Let's start the new school year by resuming the lively debate in this column over gifted education in Fairfax County. Last spring, some readers said they thought the gifted and talented centers admitted too few children. This parent suggests the centers are not admitting the right children.
Dear Extra Credit:
My three daughters attended the Haycock Elementary School Gifted and Talented Center in the Falls Church area, which was implicitly criticized in the letter from Jacqueline Morgan last May ["Only 8, but Already Deemed Average," Extra Credit, May 26].
As a longtime Haycock volunteer and as president of the Fairfax County Association for the Gifted, I thought it was important for the public to read the other side of the story.
My daughters' GT Center classes always had a critical mass of highly gifted students, which enabled them to learn much more than if they were in a general education class. For example, Haycock's sixth-grade GT Center students were exposed to algebra, geometry, trigonometry and challenging logic problems. Without a GT Center, the students would have been told to work by themselves or to sit quietly while the teacher taught the county school system's "compacted math curriculum," which would be much too easy for most of them.
The same types of benefits extended beyond mathematics. Haycock had four levels of orchestra and three levels of band last year. Without the GT Center, the most musically advanced students would have been scattered among several schools, where they would have been forced to play much simpler.
Similarly, even the most advanced chess players usually found partners at their levels at the after-school club. Without the GT center, they would have to attend a regional chess tournament or play chess online to be challenged.
Bringing highly gifted students together enabled them to excel. Haycock students regularly ranked among the top 20 students in the Virginia Math League sixth-grade division. Last year, Haycock's sixth-grade MathCounts team outscored all but two middle schools in its chapter. Haycock students consistently ranked among the 10 top WordMasters teams in the nation. And Haycock students regularly won trophies in local and state chess tournaments and Future Problem Solving.
Ms. Morgan never suggested how she would let schools educate gifted students if the GT centers were eliminated. Would she make them sit through too-easy classes or tutor other students? That would ensure that they learned as little as possible. Fairfax County created GT centers to ensure that gifted students could learn at their own pace, and the centers still serve that function for many students. But centers have changed so much in recent years that this is not always true.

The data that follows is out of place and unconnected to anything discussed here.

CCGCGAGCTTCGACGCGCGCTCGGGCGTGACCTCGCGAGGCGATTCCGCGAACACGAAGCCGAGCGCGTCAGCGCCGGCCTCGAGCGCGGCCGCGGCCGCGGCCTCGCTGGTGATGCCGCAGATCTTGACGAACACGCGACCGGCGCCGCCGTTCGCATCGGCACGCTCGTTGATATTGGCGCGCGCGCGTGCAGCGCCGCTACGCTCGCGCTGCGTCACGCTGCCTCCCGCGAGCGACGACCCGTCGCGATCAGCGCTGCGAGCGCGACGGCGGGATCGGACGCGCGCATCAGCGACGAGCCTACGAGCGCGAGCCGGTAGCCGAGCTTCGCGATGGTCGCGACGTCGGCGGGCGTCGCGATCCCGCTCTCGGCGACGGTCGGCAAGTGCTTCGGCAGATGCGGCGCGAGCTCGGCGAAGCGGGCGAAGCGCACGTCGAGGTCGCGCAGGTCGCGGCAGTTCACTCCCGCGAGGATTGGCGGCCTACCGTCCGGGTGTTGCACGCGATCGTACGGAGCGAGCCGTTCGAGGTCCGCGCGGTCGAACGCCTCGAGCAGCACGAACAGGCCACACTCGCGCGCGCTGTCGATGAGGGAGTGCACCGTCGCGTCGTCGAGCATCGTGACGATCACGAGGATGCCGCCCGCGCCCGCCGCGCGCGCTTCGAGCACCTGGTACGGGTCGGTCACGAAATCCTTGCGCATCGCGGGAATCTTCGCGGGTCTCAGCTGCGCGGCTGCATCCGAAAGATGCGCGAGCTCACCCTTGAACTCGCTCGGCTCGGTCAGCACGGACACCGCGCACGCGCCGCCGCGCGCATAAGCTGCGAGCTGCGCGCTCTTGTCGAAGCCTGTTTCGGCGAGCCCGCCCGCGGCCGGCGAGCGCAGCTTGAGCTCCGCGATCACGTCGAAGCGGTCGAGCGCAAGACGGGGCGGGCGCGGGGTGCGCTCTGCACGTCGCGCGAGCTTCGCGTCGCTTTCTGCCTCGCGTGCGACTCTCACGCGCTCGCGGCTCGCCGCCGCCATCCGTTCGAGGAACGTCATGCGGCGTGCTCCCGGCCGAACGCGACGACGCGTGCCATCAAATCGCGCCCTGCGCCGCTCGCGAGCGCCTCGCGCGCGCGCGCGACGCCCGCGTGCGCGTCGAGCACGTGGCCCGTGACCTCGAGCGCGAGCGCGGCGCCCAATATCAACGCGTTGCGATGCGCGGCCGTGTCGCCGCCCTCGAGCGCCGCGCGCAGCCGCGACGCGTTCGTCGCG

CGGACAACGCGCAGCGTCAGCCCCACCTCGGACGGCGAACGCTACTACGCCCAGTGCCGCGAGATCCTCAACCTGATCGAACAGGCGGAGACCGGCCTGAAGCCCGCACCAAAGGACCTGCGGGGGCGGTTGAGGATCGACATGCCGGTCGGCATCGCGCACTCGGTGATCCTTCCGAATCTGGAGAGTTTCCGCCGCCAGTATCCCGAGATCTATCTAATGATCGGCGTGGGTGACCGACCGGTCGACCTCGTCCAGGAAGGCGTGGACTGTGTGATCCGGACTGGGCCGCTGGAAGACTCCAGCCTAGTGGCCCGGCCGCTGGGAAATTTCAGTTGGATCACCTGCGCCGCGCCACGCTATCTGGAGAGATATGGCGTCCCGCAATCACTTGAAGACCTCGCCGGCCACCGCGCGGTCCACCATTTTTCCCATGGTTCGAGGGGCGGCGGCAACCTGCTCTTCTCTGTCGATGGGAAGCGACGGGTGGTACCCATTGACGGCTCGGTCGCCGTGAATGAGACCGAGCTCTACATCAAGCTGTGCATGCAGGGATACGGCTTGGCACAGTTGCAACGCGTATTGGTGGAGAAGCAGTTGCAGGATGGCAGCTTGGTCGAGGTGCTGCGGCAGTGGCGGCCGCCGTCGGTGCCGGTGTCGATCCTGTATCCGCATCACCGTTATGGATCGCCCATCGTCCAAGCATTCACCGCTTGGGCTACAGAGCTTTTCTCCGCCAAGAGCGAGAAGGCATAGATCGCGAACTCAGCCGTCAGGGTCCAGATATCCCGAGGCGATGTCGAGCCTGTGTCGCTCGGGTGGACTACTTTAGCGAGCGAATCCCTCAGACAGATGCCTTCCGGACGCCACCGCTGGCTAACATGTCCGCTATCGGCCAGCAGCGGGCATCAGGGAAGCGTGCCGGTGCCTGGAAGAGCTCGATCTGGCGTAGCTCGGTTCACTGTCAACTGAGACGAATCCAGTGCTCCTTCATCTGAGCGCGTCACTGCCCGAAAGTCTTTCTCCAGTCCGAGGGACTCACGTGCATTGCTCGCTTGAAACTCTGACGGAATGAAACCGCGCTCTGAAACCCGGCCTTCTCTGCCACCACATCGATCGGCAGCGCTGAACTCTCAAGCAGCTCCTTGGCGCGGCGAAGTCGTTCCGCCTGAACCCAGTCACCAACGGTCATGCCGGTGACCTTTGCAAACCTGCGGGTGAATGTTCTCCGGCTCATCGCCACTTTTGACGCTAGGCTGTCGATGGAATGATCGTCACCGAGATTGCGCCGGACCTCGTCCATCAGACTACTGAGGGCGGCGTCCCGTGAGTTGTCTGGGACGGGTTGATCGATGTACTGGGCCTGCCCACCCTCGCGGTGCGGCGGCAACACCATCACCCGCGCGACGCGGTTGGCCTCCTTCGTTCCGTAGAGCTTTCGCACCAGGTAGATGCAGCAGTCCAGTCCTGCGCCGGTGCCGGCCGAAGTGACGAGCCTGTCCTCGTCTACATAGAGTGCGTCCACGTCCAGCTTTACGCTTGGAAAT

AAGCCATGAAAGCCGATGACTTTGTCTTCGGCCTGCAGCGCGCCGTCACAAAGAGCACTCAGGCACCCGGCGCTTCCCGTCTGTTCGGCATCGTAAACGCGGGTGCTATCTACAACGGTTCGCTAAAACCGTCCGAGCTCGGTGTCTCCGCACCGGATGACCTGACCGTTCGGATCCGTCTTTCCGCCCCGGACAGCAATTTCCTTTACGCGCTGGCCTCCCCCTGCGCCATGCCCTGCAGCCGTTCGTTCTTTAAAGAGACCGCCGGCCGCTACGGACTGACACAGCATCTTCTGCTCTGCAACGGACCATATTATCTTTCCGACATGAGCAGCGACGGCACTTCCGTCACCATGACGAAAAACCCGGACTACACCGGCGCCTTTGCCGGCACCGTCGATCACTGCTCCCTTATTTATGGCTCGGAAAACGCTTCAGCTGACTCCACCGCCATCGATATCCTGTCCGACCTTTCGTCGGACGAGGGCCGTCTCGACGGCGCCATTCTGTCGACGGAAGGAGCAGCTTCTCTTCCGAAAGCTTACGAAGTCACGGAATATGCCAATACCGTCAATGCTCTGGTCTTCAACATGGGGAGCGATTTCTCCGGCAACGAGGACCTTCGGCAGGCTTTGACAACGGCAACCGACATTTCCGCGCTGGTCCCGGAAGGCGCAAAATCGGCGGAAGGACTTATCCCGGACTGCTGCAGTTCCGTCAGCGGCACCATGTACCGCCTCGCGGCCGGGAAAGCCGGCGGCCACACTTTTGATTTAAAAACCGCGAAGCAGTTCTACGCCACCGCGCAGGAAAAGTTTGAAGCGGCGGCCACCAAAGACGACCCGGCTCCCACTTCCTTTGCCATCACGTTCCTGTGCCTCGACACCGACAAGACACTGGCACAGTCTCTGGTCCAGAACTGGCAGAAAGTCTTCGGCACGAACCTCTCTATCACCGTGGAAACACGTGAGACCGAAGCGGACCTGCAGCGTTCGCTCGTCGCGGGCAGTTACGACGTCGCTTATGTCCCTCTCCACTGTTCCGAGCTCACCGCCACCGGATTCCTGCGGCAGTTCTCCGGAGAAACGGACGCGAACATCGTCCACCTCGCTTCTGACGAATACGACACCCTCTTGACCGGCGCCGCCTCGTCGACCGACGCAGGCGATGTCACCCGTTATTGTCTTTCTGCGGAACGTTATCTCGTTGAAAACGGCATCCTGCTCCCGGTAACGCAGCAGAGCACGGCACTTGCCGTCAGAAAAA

Today, test scores are only part of a subjective screening process. The school system admits some students who score below 100 on the Cognitive Abilities Test while rejecting some who score 150, the maximum score. In the early 1990s, the school system admitted about 5 percent of students to the GT centers, their average Cognitive Abilities Test scores were over 130, and the vast majority were reading, writing and doing arithmetic two-plus years above their grade levels. Today, the school system admits more than 13 percent of all students, 9 to 10 percent enroll, and some of these students lack basic reading, writing and arithmetic skills (according to the school system's GT programs coordinator). Meantime, far more advanced students are sometimes rejected.
The school system also has made it more difficult for teachers to challenge their most gifted students. The school system created GT classes in base schools and formed many new GT centers. It adopted Reg. 3250, which discouraged the use of ability grouping. Meanwhile, GT center teachers were told to make sure their least advanced students succeeded, which often was defined as getting a "pass/advanced" score on Standards of Learning tests. At Haycock, fun and challenging class musicals gave way to SOL-prep plays. Junior Great Books discussion groups largely disappeared. The research paper for fourth-grade students disappeared. Logic problems were replaced by manipulatives in some grades. Fourth- and fifth-grade GT center classes ceased participating in WordMasters.
With the holistic admissions process, people noticed that some students in general education classes were academically stronger than some GT center students. This caused some parents to question the fairness of the GT center selection process. It also made it harder for GT center and general education teachers to regularly challenge their most gifted students.
The solution to these problems is not to eliminate GT centers and ability grouping. It is to use a less subjective process to determine which students are eligible to attend the GT centers and to use more grouping by ability within general education classes and within and among GT centers. That way, all students can be challenged academically, at least some of the time.
Thomas Jefferson High School
and Longfellow Middle School
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